Those who know me, also know that I tend to shy away from activism, especially while performing for my diverse audience. I don't like to use my microphone to voice my personal opinions. But this seems to be an appropriate place and time to speak about why I am proud to take part in tomorrow's Solidarity Day Rally in Waynesburg, PA. My songs have always documented and celebrated the trials and tribulations of the working class from which I came.
After I posted a free download of my new song Across the Tracks, which I wrote after a visit to Matewan, WV, someone from Ohio sent me an email to explain their plight:
"Here in Ohio we state employees pay 10% of our salary toward our retirement, more than any other public or private employees in the nation. Soc Sec participant workers pay only 8.25%. We pay 20 % for our medical coverage, 95% of the general public pays less. We have collectively bargained and conceded much to get what we have. I most likely will lose my retirement and most of the medical coverage, as well as paid leaves (sick leave). I had planned on working another two or three years, but may be forced to retire, just to salvage what meager bits that I can."
It is publicized here in Ohio that we state workers are the cause of the 8 billion dollar debt in our state. Yet all of the concessions that we will now give as a result of the new legislation will affect only 1.1% of the deficit. It is just union busting and nothing else.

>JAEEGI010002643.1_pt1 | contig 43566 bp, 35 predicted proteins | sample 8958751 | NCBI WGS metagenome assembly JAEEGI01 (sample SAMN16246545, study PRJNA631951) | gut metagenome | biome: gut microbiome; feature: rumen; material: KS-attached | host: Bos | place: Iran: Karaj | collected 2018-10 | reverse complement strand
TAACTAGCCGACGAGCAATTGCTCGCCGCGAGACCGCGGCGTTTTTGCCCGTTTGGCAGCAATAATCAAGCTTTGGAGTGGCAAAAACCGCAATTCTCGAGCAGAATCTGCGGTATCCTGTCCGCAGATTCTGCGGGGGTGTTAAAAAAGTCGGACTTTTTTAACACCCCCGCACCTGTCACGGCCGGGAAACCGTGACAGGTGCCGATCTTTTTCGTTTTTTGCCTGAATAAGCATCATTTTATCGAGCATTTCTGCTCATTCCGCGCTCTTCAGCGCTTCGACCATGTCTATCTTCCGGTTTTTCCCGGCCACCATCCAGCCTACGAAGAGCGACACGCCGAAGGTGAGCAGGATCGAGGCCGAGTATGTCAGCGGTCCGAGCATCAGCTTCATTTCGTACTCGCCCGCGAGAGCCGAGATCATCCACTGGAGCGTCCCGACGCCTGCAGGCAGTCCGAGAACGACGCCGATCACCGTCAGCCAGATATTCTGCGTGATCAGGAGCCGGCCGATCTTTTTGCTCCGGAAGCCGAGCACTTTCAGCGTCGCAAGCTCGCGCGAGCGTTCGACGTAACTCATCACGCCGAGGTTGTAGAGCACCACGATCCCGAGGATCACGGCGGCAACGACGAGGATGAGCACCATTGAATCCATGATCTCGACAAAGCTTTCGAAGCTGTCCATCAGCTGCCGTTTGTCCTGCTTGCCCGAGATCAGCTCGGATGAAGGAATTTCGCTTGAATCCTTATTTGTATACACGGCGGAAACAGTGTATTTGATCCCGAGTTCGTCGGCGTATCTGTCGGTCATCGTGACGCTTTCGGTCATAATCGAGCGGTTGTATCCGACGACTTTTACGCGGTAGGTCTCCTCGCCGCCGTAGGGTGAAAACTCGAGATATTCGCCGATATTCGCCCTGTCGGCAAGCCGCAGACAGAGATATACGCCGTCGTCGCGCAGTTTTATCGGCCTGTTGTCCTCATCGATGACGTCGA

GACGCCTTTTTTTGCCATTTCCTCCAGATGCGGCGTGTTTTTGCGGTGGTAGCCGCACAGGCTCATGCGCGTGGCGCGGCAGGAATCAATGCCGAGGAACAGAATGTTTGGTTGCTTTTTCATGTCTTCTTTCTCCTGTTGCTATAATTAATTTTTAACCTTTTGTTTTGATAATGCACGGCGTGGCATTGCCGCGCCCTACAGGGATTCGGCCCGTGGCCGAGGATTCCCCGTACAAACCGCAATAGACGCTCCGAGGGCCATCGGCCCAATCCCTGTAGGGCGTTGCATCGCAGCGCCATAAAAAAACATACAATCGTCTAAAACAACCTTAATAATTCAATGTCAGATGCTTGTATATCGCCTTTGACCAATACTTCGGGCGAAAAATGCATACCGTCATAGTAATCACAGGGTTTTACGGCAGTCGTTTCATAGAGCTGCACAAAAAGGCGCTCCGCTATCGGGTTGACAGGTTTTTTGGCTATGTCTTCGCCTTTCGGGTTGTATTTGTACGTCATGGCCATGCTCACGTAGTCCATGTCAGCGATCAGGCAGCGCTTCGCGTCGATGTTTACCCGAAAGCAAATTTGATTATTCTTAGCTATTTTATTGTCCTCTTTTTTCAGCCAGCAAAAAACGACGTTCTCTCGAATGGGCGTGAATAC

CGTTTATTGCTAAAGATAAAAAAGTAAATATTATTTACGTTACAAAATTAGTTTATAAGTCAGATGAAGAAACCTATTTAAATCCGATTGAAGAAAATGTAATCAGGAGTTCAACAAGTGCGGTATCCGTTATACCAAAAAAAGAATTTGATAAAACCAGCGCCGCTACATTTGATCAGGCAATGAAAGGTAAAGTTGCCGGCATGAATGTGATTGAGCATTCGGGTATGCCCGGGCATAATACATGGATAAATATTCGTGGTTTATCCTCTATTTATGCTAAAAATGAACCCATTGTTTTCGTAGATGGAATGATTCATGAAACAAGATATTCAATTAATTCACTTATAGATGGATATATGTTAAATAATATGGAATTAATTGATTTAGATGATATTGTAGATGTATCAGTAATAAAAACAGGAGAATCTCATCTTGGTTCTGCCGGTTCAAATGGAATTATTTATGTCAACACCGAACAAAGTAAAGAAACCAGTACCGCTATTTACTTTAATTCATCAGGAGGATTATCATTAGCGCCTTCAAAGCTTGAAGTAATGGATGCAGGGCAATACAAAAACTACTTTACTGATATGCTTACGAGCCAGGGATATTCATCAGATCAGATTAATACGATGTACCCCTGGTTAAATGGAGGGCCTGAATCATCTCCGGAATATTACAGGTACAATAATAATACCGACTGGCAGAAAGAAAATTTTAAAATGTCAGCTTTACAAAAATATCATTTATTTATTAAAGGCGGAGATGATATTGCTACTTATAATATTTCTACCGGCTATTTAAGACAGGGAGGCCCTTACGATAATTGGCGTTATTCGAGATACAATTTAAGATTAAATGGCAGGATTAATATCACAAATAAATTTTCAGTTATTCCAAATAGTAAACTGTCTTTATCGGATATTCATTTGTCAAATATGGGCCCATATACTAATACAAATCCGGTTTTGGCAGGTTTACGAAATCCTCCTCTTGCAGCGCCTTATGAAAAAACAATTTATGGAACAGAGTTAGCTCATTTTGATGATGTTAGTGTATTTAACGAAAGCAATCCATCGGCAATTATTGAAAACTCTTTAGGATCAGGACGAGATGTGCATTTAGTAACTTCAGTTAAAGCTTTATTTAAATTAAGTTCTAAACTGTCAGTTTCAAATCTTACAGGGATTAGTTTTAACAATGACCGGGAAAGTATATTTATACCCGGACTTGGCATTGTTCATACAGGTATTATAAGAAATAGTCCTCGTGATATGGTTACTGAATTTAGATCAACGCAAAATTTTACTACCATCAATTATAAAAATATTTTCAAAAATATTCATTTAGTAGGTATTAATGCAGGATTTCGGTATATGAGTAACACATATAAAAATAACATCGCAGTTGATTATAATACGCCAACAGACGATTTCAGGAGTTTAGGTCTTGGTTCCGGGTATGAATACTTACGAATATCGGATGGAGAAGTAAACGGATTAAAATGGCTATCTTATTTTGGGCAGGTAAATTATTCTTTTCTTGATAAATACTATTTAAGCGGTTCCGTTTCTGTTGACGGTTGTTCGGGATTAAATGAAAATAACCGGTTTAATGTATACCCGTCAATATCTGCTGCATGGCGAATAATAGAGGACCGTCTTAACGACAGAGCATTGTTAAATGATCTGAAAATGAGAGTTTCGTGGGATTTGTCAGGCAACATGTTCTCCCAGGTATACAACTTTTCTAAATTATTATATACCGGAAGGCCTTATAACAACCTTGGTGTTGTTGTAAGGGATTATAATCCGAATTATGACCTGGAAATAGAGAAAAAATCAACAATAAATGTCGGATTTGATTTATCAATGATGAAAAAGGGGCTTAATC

I have worked in several unions in my time........all protected the individual worker through collective bargaining, from corruption by owners and operators. Now it seems that we are portrayed as the villains. It saddens me to see this happening.... again.....in this country. These battles were fought many times in the past, but here we go again."
Have you noticed the tone of rhetoric and advertising recently? I played at an event recently and a senator, after heaping praise on workers and unions, began to rant about the Chinese who own most of our debt. Just days later (I swear there's a concerted effort here) I saw a commercial on TV that was exactly the same. I believe that while the government has never been able to manage our money, they want to scare us into thinking that collective bargaining is un-American and the cause of their financial mess.
Today AFSCME - who or what next?
How small does our middle-class have to become, and how many of us will eventually find ourselves "across the tracks?"